A particularly germane example here is Krafft et al 2016/Krafft 2017 (discussion), which examines a large dataset of trades made by eToro online traders, who are able to clone financial trading strategies of more successful traders; as traders find successful strategies, others gradually imitate them, and so the system as a whole converges on better strategies in what they identify as a sort of particle filter-like implementation of “distributed Thompson sampling” which they dub “social sampling”. So for the most part, traders clone popular strategies, but with certain probabilities, they’ll randomly explore rarer apparently-unsuccessful strategies.
This sounds a good deal like individuals pursuing standard careers & occasionally exploring unusual strategies like a startup; they will occasionally explore strategies which have performed badly (ie. previous similar startups failed). Entrepreneurs, with their speculations and optimistic biases, serve as randomization devices to sample a strategy regardless of the ‘conventional wisdom’, which at that point may be no more than an information cascade; information cascades, however, can be broken by the existence of outliers who are either informed or act at random (“misfits”). While each time a failed option is tried, it may seem irrational (“how many times must VR fail before people finally give up on it‽”), it was still rational in the big picture to give it a try, as this collective strategy collectively minimizes regret & maximizes collective total long-term returns—as long as failed options aren’t tried too often.
Reducing Regret
What does this analogy suggest? The two failure modes of a MAB algorithm are investing too much in one option early on, and then investing too little later on; in the former, you inefficiently buy too much information on an option which happened to have good luck but is not guaranteed to be the best at the expense of others (which may in fact be the best), while in the latter, you buy too little & risk permanently making a mistake by prematurely rejecting an apparently-bad option (which simply had bad luck early on). To the extent that VC/startups stampede into particular sectors, this leads to inefficiency of the first time—were so many ‘green energy’ startups necessary? When they began failing in a cluster, information-wise, that was highly redundant. And then on the other hand, if a startup idea becomes ‘debunked’, and no one is willing to invest in it ever, that idea may be starved of investment long past its ripe time, and this means big regret.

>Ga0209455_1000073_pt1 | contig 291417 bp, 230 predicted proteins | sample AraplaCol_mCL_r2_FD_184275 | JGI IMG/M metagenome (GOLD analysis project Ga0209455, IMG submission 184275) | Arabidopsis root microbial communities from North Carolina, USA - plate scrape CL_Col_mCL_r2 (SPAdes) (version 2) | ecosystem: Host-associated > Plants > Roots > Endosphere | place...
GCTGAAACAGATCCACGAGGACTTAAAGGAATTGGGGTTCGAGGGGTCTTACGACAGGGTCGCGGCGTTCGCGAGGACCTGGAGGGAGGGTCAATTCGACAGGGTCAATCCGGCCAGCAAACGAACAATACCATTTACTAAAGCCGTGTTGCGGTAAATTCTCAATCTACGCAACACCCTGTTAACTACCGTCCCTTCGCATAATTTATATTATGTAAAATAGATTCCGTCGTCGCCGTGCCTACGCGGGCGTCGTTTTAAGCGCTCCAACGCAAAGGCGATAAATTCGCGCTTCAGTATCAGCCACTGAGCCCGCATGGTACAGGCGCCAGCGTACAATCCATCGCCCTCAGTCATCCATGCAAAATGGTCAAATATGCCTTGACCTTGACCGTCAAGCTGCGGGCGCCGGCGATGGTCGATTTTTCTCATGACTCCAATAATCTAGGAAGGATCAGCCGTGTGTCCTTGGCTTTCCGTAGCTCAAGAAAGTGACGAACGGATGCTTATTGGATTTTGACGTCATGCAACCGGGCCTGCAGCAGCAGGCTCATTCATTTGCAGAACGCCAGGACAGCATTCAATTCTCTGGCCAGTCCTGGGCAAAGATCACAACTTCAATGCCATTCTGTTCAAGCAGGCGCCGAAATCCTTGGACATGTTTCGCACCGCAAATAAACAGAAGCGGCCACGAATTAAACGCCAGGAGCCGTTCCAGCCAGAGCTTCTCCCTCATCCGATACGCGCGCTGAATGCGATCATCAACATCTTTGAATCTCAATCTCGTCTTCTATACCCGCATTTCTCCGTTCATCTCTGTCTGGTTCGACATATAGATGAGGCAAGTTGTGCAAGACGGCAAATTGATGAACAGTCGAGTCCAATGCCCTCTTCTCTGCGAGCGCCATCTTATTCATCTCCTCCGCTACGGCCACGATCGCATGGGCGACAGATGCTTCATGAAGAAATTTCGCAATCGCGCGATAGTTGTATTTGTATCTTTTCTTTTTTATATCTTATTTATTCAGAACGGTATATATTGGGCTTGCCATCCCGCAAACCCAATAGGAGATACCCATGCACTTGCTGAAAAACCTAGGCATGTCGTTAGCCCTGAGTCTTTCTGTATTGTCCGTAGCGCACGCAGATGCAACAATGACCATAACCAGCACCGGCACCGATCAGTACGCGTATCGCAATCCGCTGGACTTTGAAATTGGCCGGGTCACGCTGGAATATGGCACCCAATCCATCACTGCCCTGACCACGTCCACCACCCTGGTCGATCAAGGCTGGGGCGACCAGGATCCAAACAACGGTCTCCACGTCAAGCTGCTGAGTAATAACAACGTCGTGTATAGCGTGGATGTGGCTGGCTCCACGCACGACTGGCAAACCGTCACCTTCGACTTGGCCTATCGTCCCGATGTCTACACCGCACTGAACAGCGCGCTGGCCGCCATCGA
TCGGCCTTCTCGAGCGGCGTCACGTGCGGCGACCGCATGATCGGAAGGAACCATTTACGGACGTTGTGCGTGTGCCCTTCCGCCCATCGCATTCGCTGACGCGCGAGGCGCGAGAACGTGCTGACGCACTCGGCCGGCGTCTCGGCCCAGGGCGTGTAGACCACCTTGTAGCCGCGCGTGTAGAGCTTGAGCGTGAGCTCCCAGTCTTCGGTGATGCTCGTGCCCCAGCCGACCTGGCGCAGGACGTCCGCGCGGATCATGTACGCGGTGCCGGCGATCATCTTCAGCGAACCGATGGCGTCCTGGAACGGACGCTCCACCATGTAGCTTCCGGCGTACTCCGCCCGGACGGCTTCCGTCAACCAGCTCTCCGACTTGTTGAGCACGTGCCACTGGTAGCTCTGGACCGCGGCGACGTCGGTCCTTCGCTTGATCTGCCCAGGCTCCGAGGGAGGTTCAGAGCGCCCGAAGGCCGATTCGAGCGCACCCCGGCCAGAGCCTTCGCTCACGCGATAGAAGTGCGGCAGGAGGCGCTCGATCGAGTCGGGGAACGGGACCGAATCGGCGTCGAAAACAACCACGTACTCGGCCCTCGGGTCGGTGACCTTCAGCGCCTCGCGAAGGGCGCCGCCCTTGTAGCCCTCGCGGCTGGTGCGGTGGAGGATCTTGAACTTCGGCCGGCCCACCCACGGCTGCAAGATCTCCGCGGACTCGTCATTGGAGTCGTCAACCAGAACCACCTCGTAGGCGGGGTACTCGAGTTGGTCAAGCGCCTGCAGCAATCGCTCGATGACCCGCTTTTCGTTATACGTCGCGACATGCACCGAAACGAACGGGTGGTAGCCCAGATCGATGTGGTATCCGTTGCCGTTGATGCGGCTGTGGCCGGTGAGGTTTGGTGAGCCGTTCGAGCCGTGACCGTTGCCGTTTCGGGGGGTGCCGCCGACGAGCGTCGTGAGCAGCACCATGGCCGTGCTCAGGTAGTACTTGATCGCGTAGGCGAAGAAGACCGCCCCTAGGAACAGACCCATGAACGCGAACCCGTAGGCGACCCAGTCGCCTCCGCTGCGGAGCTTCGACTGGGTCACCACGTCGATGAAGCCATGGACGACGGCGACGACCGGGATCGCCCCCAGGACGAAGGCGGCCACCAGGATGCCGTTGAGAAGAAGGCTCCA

I think most people are aware of fads/stampedes in investing, but the latter error is not so commonly discussed. One idea is that a VC firm could explicitly track ideas that seem great but have had several failed startups, and try to schedule additional investments at ever greater intervals (similar to DS-PRL), which bounds losses (if the idea turns out to be truly a bad idea after all) but ensures eventual success (if a good one). For example, even if online pizza delivery has failed every time it’s tried, it still seems like a good idea that people will want to order pizza online via their smartphones, so one could try to do a pizza startup 2.5 years later, then 5 years later, then 10 years, then 20 years, or perhaps every time computer costs drop an order of magnitude, or perhaps every time the relevant market doubles in size? Since someone wanting to try the business again might not pop up at the exact time desired, a VC might need to create one themselves by trying to inspire someone to do it.
What other lessons could we draw if we thought about technology this way? The use of lottery grants is one idea which has been proposed, to help break the over-exploitation fostered by peer review; the randomization gives disfavored low-probability proposals (and people) a chance. If we think about multi-level optimization systems & population-based training, and optimization of evolution like strong amplifiers (which resemble small but networked communities: Pavlogiannis et al 2018), that would suggest we should have a bias against both large and small groups/institutes/granters, because small ones are buffeted by random noise/drift and can’t afford well-powered experiments, but large ones are too narrow-minded.28 But a network of medium ones can both explore well and then efficiently replicate the best findings across the network to exploit them.

Origins of Innovation: Bakewell & Breeding
Evolution as Backstop for Reinforcement Learning
Littlewood’s Law and the Global Media (It only takes one—for good & ill)
“Guess 2/3 of the average”

“The Myth of The Infrastructure Phase”
“Book Review: Zero To One”, SSC
“Resistant protocols: How decentralization evolves”, John Backus
“Technological convergence in drug discovery and other endeavors”
“Explicit and Tacit Rationality”
“The Milo Criterion”
“Quantifying the evolution of individual scientific impact”, Sinatra et al 2016
“Large teams develop and small teams disrupt science and technology”, Wu et al 2019
“Why did we wait so long for the bicycle?”